Transforming a losing football culture takes time.
About three years, judging by what coach Vito Andriola is accomplishing at Dundee-Crown.
A generation of football players from 1995 through last year's 3-6 team passed through the Carpentersville school without experiencing a winning season, but that dynamic is likely to change this fall. Though a winning record and a playoff berth are far from guaranteed after three successful weeks, D-C is 3-0 for the first time in 20 years and has the all the earmarks of a program on the rise.
"It's really exciting," said TJ Moss, a three-year varsity running back. "Everyone is talking about going to the football games, about how we're going to do this week, talking about the playoffs. All the Superfans are going crazy."
Invigorated by last week's 14-13 homecoming victory over Crystal Lake South, a school D-C had beaten once since 1999, the Chargers are poised to challenge defending league champion Cary-Grove (1-2, 1-0) this Friday. In fact, Dundee-Crown (3-0, 1-0) -- one year after it snapped a 26-game losing streak -- could position itself as a favorite in the FVC Valley with a win.
Building the Chargers to the brink of title contention hasn't been easy. The D-C administration knew that would be the case following an 0-9 season in 2010, which is why principal Lynn McCarthy and athletic director Dick Storm hired Andriola at the recommendation of the school's search committee in February of 2011. His hiring came one year after District 300 sister school, Jacobs, made the bold move to hire retired hall-of-fame coach Bill Mitz to rejuvenate its football program.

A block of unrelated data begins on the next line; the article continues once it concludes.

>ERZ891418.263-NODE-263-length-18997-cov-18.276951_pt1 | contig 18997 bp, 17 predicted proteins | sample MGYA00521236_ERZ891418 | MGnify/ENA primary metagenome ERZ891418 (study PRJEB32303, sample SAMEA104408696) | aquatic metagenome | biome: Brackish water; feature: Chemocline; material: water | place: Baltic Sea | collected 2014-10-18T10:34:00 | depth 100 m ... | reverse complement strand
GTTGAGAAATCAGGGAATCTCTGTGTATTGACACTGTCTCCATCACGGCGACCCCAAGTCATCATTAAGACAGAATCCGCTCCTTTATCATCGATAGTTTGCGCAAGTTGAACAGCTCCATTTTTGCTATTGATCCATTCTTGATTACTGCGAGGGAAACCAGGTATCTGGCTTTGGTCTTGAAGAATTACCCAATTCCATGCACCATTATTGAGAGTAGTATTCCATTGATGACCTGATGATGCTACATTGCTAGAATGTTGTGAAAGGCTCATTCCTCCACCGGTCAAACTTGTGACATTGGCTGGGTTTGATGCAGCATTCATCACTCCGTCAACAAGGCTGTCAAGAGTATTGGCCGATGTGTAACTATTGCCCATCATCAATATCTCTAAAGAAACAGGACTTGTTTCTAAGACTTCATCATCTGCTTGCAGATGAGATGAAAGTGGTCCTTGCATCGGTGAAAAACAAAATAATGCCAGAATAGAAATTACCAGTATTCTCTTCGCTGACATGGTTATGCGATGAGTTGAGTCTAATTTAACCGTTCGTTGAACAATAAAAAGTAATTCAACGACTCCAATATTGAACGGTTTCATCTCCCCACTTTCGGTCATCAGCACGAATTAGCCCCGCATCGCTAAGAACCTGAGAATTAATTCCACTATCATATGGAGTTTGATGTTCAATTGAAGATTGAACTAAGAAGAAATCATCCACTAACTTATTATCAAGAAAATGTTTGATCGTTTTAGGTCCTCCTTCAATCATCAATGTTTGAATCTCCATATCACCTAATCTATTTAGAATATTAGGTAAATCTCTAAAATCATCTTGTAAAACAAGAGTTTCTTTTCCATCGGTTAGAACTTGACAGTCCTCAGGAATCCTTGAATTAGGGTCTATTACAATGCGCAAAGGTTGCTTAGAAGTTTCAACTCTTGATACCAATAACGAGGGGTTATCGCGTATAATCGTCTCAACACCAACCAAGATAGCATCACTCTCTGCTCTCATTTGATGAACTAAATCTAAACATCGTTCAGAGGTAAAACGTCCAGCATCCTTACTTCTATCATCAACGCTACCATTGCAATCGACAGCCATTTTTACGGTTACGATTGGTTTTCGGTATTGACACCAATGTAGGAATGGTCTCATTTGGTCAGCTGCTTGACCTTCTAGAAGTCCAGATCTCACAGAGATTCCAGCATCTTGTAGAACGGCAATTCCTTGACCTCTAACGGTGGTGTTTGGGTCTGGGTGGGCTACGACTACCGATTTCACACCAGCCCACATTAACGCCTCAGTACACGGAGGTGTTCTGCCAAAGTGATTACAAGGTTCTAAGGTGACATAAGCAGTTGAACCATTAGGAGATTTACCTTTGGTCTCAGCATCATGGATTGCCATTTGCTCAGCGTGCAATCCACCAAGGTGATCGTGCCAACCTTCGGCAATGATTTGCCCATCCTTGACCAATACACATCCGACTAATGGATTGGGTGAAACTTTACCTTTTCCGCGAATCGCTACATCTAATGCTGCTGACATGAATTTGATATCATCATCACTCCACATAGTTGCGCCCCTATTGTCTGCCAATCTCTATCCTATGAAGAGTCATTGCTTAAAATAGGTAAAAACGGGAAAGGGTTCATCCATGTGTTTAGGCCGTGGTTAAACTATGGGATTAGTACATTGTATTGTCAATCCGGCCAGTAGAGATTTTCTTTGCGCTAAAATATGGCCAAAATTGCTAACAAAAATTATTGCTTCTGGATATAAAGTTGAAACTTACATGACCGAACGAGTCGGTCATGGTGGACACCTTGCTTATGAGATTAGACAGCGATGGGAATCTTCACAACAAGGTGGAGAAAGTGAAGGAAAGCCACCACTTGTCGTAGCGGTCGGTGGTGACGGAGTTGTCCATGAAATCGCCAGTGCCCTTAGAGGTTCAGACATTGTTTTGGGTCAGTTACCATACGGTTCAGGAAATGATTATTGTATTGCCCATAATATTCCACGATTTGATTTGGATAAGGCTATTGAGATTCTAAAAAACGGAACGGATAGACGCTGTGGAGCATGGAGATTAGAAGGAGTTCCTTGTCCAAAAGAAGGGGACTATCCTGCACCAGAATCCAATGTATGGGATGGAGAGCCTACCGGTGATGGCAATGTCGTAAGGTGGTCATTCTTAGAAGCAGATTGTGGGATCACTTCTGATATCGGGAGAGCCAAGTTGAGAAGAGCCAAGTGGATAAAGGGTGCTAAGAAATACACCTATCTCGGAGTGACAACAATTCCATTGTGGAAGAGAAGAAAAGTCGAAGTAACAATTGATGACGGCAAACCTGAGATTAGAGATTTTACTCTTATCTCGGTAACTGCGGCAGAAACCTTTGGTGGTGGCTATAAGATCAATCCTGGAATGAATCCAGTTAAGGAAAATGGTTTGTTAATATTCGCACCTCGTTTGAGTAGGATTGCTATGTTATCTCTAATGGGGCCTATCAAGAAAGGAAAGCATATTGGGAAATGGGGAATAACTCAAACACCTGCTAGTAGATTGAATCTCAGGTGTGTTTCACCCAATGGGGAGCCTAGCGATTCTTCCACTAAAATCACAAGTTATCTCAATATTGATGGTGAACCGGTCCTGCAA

Andriola was the perfect fit for D-C. Not only was he a resident of West Dundee, he was an experienced program builder. He took over at Grayslake High School in 2001 and went 2-7 his first year. In 2002, the Rams finished 4-5.
Grayslake broke through in Andriola's third season -- sound familiar D-C fans? -- as the Rams went 8-3, made the playoffs for the first time in 13 years and won the first playoff game in school history.
Turning the Dundee-Crown football program into a winner has proved far more difficult than building a successful program at Grayslake, said Andriola, who called the process "the hardest thing I've done in my life."
There was resistance from the start at D-C. During Andriola's first season, a group calling itself "Friends of Dundee-Crown football" wrote letters complaining about the new coach to McCarthy, Storm and other District 300 personnel and mailed copies to the Daily Herald. The rambling, barely coherent rants criticized the new coach for playing too many sophomores and discarding seniors who had spent time in the program.
Andriola said he did what he had to do to build the program into a contender. He opted to mold the impressionable younger players, saying they gave D-C its best chance to win. Feelings were hurt when the new coach made tough decisions like that, but it was an inevitable part of culture change. His first D-C team finished 0-9, but two years later it's hard to argue with the tactic.